Appeal by plaintiff from Rouse, Judge. Order entered 11 August 1981 in Superior Court, Craven County. Heard in the Court of Appeals 8 April 1982.
Hill, Judge. Judges Hedrick and Becton concur.
We initially note that this appeal is subject to dismissal under Rule 54(b) of the North Carolina Rules of Civil Procedure as premature and fragmentary; it is from an interlocutory order which adjudicates fewer than all of the claims of the parties, and the trial judge has not determined that there is no just reason for delay. This rule is for the benefit of the parties as well as the court since it reduces the multiplicity of appeals, saving time and money for all concerned. Nevertheless, because this appeal is already before us at this time, and in the interest of saving further time and money for all concerned, we elect to treat the appeal as a petition for writ of certiorari, grant it, and dispose of the questions raised.
Plaintiff's sole arguments present the question of whether the judge erred in granting defendant's motion to dismiss his claims for special damages and punitive damages. His claim for special damages is, in part, as follows:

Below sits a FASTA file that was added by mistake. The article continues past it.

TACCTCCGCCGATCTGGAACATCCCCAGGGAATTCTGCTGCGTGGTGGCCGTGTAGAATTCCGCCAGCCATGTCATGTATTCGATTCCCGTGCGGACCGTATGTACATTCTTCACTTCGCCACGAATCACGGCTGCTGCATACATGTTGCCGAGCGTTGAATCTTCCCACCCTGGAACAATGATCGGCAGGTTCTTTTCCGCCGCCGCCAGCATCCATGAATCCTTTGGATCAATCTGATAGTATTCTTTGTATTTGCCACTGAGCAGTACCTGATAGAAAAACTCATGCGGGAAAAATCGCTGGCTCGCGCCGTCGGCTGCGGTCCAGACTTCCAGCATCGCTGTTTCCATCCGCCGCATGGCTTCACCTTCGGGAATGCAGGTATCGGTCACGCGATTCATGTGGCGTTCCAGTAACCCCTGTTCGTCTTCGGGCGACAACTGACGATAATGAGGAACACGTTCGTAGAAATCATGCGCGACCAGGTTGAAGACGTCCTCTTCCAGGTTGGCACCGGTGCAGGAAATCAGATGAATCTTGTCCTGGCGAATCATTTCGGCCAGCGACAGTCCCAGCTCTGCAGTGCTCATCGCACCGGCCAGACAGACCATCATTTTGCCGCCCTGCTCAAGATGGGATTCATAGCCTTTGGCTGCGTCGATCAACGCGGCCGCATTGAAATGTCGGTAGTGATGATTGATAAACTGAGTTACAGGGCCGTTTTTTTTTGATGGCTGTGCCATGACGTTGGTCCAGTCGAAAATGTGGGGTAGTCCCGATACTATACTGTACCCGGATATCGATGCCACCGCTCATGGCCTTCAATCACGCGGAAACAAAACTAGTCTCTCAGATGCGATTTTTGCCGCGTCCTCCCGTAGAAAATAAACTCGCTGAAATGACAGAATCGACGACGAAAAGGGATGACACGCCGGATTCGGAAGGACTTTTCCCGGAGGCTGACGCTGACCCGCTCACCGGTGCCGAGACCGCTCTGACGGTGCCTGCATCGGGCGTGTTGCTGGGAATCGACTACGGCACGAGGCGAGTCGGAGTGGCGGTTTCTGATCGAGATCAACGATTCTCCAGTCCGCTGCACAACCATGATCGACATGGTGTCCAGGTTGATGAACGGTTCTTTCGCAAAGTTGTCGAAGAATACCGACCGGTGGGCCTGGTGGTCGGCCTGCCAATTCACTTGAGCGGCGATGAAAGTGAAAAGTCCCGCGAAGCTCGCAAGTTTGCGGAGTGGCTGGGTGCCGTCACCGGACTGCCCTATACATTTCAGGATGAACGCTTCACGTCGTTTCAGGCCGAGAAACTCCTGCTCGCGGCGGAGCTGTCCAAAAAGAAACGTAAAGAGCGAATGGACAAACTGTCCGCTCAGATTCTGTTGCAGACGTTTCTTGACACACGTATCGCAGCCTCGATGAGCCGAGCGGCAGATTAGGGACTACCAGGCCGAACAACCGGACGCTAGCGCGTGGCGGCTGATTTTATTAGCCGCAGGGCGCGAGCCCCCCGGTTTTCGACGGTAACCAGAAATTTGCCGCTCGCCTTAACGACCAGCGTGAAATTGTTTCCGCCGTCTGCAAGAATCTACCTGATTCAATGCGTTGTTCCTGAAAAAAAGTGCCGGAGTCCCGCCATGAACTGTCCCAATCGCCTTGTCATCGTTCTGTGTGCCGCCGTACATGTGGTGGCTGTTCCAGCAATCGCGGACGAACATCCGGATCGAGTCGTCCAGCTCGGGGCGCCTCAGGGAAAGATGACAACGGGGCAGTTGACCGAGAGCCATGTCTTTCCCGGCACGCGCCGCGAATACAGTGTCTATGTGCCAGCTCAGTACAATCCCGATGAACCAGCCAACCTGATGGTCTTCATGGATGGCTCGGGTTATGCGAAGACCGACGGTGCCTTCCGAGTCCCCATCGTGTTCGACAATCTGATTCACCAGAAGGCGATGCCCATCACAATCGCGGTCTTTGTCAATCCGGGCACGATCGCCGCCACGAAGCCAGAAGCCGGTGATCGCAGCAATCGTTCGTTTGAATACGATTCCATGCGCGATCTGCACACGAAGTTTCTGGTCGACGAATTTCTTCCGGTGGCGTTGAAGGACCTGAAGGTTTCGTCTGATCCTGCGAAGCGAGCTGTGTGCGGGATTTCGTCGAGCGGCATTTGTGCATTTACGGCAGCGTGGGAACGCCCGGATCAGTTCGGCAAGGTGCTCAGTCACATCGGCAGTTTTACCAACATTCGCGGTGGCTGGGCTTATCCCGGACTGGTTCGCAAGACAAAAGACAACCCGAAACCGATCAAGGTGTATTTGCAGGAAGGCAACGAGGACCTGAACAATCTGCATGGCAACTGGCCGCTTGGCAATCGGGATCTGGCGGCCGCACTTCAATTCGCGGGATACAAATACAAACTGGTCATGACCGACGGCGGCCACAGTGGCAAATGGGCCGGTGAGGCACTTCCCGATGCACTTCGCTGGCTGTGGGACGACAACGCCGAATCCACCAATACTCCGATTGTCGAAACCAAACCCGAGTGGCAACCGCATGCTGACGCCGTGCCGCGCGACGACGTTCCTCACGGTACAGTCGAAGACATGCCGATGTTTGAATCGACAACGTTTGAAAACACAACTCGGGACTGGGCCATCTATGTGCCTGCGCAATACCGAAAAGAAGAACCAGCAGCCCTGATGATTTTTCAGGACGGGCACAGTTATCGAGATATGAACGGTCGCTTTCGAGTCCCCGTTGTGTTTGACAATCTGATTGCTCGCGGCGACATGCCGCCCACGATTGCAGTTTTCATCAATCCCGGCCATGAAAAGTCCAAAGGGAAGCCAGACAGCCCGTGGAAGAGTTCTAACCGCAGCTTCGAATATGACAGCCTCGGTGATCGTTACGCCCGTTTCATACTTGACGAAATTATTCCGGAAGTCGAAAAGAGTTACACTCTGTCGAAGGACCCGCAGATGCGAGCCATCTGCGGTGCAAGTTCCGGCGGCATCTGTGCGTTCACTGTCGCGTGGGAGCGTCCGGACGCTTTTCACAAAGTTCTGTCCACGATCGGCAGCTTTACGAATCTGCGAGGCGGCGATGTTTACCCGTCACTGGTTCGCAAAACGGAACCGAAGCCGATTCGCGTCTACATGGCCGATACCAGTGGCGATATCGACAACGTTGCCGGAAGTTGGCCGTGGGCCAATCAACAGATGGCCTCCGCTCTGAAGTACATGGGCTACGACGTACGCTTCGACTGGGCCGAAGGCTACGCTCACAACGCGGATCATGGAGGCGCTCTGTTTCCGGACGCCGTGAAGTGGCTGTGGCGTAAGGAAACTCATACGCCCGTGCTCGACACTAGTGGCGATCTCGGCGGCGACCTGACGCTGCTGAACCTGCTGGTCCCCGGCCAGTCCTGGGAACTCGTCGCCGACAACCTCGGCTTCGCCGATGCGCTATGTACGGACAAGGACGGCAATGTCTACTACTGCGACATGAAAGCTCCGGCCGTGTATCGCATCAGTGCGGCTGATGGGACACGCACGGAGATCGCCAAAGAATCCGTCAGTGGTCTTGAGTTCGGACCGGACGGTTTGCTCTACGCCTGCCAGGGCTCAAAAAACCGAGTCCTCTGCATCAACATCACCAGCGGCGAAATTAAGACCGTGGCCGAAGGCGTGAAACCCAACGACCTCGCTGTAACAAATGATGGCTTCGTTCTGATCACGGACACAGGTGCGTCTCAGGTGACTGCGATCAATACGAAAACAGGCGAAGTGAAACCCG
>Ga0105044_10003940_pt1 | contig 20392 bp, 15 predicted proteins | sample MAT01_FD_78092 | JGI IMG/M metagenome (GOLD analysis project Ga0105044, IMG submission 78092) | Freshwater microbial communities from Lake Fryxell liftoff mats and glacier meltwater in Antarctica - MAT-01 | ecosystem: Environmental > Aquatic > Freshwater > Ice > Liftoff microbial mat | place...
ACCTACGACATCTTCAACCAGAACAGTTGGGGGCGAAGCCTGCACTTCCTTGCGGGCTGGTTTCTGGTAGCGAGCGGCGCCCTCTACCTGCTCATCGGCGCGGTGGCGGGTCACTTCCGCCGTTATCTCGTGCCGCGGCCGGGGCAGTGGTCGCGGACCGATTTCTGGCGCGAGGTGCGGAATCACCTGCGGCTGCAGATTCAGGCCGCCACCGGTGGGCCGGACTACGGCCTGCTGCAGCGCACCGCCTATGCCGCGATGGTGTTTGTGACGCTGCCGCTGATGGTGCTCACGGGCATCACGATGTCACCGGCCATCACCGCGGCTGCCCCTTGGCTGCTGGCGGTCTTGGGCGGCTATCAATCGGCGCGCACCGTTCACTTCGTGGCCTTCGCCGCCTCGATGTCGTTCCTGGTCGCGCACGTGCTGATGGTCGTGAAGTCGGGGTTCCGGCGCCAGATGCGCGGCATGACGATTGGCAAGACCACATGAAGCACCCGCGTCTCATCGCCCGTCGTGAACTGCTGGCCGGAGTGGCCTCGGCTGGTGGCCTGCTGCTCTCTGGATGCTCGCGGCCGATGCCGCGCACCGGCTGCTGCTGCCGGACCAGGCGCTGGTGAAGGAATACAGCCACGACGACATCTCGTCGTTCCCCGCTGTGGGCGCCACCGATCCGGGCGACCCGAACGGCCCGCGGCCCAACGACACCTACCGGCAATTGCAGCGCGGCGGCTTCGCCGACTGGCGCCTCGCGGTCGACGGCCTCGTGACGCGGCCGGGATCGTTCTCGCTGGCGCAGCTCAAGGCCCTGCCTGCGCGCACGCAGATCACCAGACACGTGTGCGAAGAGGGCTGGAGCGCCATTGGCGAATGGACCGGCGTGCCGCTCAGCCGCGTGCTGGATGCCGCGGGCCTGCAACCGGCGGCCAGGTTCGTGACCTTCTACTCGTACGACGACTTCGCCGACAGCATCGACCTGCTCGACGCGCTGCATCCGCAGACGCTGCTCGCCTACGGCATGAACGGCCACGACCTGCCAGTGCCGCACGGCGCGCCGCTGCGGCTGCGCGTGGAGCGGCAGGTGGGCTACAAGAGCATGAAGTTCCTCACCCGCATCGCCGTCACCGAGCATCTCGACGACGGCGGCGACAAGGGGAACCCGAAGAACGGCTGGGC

Page 348} Second Claim For Relief
II. The Defendant's refusal to provide or pay the benefits and coverages under the provisions of the policy attached hereto as Exhibit A has been in bad faith and a breach of the covenant of good faith and fair dealing.
III. As a direct and proximate result of the actions of the Defendant in delaying and denying benefits due the Plaintiff under the policy, the Plaintiff has sustained compensable economic losses including but not limited to expert witness fees, construction estimate fees, photograph fees, loss of time, and other incidental expenses in the sum of $10,000.00, and has suffered embarrassment and humiliation, unnecessary mental pain and suffering, and emotional distress and discomfort, all to his detriment and damage in the amount of $20,000.00.
IV. As a direct and proximate result of the actions of the Defendant in delaying and denying benefits due the Plaintiff under the policy the Plaintiff has sustained and incurred legal expenses to protect this interest under his policy with the Defendant.
Plaintiff's claim for punitive damages is, in part, as follows:
II. The Defendant has refused to settle Plaintiff's claim in good faith; has refused to acknowledge the damage estimates of Plaintiff or contractors hired by the Plaintiff; has refused to assign qualified agents to identify and estimate the amount of damage to Plaintiff's property; and upon information and belief, Defendant's agent acting within the course and scope of his employment in investigating Plaintiff's claim offered sums of money to local individuals and did other things in an attempt to discredit Plaintiff's claim and credibility.
III. The actions of the Defendant above-stated and the Defendant's refusal to settle or ...